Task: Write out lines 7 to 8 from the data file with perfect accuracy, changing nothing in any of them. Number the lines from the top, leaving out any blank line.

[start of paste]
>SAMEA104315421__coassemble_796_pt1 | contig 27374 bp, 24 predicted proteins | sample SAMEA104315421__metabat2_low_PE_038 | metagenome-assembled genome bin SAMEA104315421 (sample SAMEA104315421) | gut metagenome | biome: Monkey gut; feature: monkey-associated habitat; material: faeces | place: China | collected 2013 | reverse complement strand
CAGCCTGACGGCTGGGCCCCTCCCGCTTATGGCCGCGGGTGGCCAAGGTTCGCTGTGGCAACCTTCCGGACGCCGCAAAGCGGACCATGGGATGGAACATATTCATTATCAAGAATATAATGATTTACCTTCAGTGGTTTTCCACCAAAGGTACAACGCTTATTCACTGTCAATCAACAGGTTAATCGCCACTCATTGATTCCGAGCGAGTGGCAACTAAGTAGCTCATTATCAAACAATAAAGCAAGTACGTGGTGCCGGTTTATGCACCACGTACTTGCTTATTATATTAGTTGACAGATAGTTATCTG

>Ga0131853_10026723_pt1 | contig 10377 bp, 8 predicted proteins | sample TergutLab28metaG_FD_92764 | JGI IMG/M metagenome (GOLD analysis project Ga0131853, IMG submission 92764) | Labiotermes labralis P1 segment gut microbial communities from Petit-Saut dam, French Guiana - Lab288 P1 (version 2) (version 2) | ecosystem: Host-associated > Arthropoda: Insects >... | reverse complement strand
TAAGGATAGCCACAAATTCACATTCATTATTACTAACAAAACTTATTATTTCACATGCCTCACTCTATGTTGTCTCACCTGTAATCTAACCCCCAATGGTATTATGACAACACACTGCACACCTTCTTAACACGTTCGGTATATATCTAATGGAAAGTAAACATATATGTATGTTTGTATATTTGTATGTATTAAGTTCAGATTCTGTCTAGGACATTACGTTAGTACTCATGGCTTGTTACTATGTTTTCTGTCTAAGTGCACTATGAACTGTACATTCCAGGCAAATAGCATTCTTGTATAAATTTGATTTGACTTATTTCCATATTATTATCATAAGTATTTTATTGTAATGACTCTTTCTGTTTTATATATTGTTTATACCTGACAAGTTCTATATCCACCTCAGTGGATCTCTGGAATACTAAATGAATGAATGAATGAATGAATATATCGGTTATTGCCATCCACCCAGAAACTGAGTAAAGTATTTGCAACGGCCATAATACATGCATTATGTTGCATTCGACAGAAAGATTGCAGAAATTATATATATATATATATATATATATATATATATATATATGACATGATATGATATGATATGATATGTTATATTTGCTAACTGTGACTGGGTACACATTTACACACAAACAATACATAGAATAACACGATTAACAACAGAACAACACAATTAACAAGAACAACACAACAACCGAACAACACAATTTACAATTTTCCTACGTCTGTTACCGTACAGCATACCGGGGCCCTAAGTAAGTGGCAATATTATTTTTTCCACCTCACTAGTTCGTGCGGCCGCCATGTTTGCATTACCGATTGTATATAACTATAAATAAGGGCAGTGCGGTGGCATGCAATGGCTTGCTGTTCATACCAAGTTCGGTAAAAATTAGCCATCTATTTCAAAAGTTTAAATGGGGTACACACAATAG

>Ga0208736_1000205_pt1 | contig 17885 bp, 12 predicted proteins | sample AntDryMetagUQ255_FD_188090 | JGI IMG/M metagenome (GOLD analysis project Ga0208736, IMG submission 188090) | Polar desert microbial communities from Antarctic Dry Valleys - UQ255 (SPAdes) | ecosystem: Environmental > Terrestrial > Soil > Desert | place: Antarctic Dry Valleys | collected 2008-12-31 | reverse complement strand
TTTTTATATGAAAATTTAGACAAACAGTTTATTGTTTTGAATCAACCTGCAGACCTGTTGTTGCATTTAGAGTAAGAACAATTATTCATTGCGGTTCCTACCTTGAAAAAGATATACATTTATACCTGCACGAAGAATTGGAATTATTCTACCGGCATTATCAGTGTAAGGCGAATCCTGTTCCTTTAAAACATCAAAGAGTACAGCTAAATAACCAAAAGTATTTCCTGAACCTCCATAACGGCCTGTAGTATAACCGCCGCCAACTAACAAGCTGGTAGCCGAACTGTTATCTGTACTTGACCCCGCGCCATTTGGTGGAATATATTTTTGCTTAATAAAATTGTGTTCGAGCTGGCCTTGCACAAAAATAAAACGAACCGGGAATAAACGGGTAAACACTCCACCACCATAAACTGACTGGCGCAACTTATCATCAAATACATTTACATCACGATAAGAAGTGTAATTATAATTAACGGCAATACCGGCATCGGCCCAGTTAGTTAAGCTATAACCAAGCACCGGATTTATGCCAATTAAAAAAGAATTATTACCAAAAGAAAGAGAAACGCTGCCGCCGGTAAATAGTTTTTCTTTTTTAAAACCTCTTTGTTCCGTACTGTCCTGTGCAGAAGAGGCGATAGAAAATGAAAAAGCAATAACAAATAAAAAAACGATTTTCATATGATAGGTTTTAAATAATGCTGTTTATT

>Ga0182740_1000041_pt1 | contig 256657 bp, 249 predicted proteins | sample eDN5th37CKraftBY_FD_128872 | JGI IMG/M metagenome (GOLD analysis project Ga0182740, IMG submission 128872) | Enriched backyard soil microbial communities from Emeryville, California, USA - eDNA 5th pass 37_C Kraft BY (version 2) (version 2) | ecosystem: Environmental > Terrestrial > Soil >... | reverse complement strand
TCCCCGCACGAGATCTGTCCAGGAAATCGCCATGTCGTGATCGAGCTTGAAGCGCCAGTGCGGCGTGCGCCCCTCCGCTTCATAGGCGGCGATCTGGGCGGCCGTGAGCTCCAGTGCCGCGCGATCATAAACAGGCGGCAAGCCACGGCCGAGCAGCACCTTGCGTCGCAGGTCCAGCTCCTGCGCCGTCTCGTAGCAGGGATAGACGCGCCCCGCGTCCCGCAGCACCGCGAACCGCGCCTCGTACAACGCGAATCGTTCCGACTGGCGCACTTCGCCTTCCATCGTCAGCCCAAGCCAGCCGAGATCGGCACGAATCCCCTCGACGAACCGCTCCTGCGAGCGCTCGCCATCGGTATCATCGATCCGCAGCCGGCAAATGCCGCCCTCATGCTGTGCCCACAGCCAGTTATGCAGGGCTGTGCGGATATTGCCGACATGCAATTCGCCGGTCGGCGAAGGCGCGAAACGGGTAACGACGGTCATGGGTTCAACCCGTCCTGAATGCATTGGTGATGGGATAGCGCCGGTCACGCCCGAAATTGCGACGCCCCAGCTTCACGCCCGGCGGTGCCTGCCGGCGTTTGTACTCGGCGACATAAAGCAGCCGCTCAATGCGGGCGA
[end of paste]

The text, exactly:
>Ga0182740_1000041_pt1 | contig 256657 bp, 249 predicted proteins | sample eDN5th37CKraftBY_FD_128872 | JGI IMG/M metagenome (GOLD analysis project Ga0182740, IMG submission 128872) | Enriched backyard soil microbial communities from Emeryville, California, USA - eDNA 5th pass 37_C Kraft BY (version 2) (version 2) | ecosystem: Environmental > Terrestrial > Soil >... | reverse complement strand
TCCCCGCACGAGATCTGTCCAGGAAATCGCCATGTCGTGATCGAGCTTGAAGCGCCAGTGCGGCGTGCGCCCCTCCGCTTCATAGGCGGCGATCTGGGCGGCCGTGAGCTCCAGTGCCGCGCGATCATAAACAGGCGGCAAGCCACGGCCGAGCAGCACCTTGCGTCGCAGGTCCAGCTCCTGCGCCGTCTCGTAGCAGGGATAGACGCGCCCCGCGTCCCGCAGCACCGCGAACCGCGCCTCGTACAACGCGAATCGTTCCGACTGGCGCACTTCGCCTTCCATCGTCAGCCCAAGCCAGCCGAGATCGGCACGAATCCCCTCGACGAACCGCTCCTGCGAGCGCTCGCCATCGGTATCATCGATCCGCAGCCGGCAAATGCCGCCCTCATGCTGTGCCCACAGCCAGTTATGCAGGGCTGTGCGGATATTGCCGACATGCAATTCGCCGGTCGGCGAAGGCGCGAAACGGGTAACGACGGTCATGGGTTCAACCCGTCCTGAATGCATTGGTGATGGGATAGCGCCGGTCACGCCCGAAATTGCGACGCCCCAGCTTCACGCCCGGCGGTGCCTGCCGGCGTTTGTACTCGGCGACATAAAGCAGCCGCTCAATGCGGGCGA